Strategies for gas production from oceanic Class 3 hydrateaccumulations

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Gas hydrates are solid crystalline compounds in which gasmolecules are lodged within the lattices of ice crystals. Vast amounts ofCH4 are trapped in gas hydrates, and a significant effort has recentlybegun to evaluate hydrate deposits as a potential energy source. Class 3hydrate deposits are characterized by an isolated Hydrate-Bearing Layer(HBL) that is not in contact with any hydrate-free zone of mobile fluids.The base of the HBL in Class 3 deposits may occur within or at the edgeof the zone of thermodynamic hydrate stability.In this numerical study oflong-term gas production from typical representatives of unfracturedClass 3 deposits, we determine that simple ... continued below

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Moridis, George J. & Reagan, Matthew T. May 1, 2007.

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Gas hydrates are solid crystalline compounds in which gasmolecules are lodged within the lattices of ice crystals. Vast amounts ofCH4 are trapped in gas hydrates, and a significant effort has recentlybegun to evaluate hydrate deposits as a potential energy source. Class 3hydrate deposits are characterized by an isolated Hydrate-Bearing Layer(HBL) that is not in contact with any hydrate-free zone of mobile fluids.The base of the HBL in Class 3 deposits may occur within or at the edgeof the zone of thermodynamic hydrate stability.In this numerical study oflong-term gas production from typical representatives of unfracturedClass 3 deposits, we determine that simple thermal stimulation appears tobe a slow and inefficient production method. Electrical heating and warmwater injection result in very low production rates (4 and 12 MSCFD,respectively) that are orders of magnitude lower than generallyacceptable standards of commercial viability of gas production fromoceanic reservoirs. However, production from depressurization-baseddissociation based on a constant well pressure appears to be a promisingapproach even in deposits characterized by high hydrate saturations. Thisapproach allows the production of very large volumes ofhydrate-originating gas at high rates (>15 MMSCFD, with a long-termaverage of about 8.1 MMSCFD for the reference case) for long times usingconventional technology. Gas production from hydrates is accompanied by asignificant production of water. However, unlike conventional gasreservoirs, the water production rate declines with time. The lowsalinity of the produced water may require care in its disposal. Becauseof the overwhelming advantage of depressurization-based methods, thesensitivity analysis was not extendedto thermal stimulation methods. Thesimulation results indicate that depressurization-induced gas productionfrom oceanic Class 3 deposits increases (and the corresponding waterto-gas ratio decreases) with increasing hydrate temperature (whichdefines the hydrate stability), increasing intrinsic permeability of theHBL, and decreasing hydrate saturation although depletion of the hydratemay complicate the picture in the latter case.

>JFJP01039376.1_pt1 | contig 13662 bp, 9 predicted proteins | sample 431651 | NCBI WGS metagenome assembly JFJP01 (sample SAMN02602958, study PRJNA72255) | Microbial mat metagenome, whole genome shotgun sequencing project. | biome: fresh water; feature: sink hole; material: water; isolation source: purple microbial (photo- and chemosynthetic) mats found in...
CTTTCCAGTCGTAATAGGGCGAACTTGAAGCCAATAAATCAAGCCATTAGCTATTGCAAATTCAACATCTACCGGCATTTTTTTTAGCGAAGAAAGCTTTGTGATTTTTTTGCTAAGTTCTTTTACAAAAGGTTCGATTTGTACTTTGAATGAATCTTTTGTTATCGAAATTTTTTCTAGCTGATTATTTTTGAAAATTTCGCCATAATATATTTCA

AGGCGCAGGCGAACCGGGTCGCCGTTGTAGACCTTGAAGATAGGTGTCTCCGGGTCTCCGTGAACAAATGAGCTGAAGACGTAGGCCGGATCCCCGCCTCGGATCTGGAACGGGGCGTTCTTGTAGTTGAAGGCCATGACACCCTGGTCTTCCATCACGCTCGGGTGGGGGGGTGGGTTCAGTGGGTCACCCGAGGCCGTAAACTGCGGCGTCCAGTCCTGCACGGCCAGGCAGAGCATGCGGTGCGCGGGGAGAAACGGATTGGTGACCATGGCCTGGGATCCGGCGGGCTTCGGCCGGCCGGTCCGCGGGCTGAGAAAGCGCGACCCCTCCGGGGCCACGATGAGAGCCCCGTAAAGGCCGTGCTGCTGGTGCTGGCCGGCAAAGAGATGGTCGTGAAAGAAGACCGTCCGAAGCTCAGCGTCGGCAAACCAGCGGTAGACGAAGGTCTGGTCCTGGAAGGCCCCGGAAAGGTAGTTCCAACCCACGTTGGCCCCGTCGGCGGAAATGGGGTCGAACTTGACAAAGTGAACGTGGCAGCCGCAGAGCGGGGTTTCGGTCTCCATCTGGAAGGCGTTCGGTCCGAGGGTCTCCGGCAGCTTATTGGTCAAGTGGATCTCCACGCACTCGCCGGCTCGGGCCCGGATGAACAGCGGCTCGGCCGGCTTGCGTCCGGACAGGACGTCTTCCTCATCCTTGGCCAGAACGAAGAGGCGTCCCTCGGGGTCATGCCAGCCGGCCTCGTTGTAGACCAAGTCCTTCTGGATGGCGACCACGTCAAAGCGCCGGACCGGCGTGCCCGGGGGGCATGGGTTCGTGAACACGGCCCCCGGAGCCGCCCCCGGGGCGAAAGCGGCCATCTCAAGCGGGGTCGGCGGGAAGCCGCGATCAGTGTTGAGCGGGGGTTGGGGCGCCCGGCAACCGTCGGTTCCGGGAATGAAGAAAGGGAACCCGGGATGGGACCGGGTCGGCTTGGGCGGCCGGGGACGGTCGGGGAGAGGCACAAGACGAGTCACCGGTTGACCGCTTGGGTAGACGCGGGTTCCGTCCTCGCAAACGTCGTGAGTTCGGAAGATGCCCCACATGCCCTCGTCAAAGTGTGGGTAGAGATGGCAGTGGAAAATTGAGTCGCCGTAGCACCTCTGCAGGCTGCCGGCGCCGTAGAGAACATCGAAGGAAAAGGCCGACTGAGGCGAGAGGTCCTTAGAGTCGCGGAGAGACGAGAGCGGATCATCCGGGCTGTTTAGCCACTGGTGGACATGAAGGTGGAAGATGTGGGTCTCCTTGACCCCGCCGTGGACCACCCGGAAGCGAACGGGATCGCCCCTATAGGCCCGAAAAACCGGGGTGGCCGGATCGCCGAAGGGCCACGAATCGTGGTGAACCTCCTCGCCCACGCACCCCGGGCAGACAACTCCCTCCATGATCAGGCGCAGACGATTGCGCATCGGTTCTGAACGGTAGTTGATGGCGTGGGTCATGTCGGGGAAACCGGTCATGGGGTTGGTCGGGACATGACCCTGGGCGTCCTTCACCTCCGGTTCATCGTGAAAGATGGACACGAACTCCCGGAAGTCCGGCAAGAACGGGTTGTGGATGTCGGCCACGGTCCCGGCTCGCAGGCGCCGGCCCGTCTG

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  • 2007 Offshore Technology Conference, Houston,Texas, 29 April -2 May 2007

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  • Report No.: LBNL--62758
  • Grant Number: DE-AC02-05CH11231
  • Office of Scientific & Technical Information Report Number: 918823
  • Archival Resource Key: ark:/67531/metadc889981

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  • May 1, 2007

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  • Sept. 22, 2016, 2:13 a.m.

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  • Sept. 29, 2016, 7:04 p.m.

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Moridis, George J. & Reagan, Matthew T. Strategies for gas production from oceanic Class 3 hydrateaccumulations, article, May 1, 2007; Berkeley, California. (digital.library.unt.edu/ark:/67531/metadc889981/: accessed December 11, 2017), University of North Texas Libraries, Digital Library, digital.library.unt.edu; crediting UNT Libraries Government Documents Department.